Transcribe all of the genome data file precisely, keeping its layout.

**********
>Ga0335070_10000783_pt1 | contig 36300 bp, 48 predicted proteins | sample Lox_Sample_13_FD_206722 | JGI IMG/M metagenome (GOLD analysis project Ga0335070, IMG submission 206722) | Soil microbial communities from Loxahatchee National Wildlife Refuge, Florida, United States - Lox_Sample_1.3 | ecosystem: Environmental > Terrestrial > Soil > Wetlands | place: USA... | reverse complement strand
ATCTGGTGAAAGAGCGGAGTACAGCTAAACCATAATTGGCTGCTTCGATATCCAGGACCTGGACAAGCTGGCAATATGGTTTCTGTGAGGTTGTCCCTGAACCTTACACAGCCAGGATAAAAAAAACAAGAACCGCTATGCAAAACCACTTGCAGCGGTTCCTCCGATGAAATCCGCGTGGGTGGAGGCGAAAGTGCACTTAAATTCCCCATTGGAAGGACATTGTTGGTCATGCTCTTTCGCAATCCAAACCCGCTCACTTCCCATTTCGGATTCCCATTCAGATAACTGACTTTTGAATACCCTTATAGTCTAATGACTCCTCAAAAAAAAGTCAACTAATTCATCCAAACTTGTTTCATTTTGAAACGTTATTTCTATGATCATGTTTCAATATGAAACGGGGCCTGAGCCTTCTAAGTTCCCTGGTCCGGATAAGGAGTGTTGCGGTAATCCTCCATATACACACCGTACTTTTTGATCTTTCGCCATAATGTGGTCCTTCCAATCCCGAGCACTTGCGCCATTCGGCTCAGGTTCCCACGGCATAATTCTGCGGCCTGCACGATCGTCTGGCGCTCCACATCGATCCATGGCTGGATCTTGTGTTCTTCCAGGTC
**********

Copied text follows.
>Ga0335070_10000783_pt1 | contig 36300 bp, 48 predicted proteins | sample Lox_Sample_13_FD_206722 | JGI IMG/M metagenome (GOLD analysis project Ga0335070, IMG submission 206722) | Soil microbial communities from Loxahatchee National Wildlife Refuge, Florida, United States - Lox_Sample_1.3 | ecosystem: Environmental > Terrestrial > Soil > Wetlands | place: USA... | reverse complement strand
ATCTGGTGAAAGAGCGGAGTACAGCTAAACCATAATTGGCTGCTTCGATATCCAGGACCTGGACAAGCTGGCAATATGGTTTCTGTGAGGTTGTCCCTGAACCTTACACAGCCAGGATAAAAAAAACAAGAACCGCTATGCAAAACCACTTGCAGCGGTTCCTCCGATGAAATCCGCGTGGGTGGAGGCGAAAGTGCACTTAAATTCCCCATTGGAAGGACATTGTTGGTCATGCTCTTTCGCAATCCAAACCCGCTCACTTCCCATTTCGGATTCCCATTCAGATAACTGACTTTTGAATACCCTTATAGTCTAATGACTCCTCAAAAAAAAGTCAACTAATTCATCCAAACTTGTTTCATTTTGAAACGTTATTTCTATGATCATGTTTCAATATGAAACGGGGCCTGAGCCTTCTAAGTTCCCTGGTCCGGATAAGGAGTGTTGCGGTAATCCTCCATATACACACCGTACTTTTTGATCTTTCGCCATAATGTGGTCCTTCCAATCCCGAGCACTTGCGCCATTCGGCTCAGGTTCCCACGGCATAATTCTGCGGCCTGCACGATCGTCTGGCGCTCCACATCGATCCATGGCTGGATCTTGTGTTCTTCCAGGTC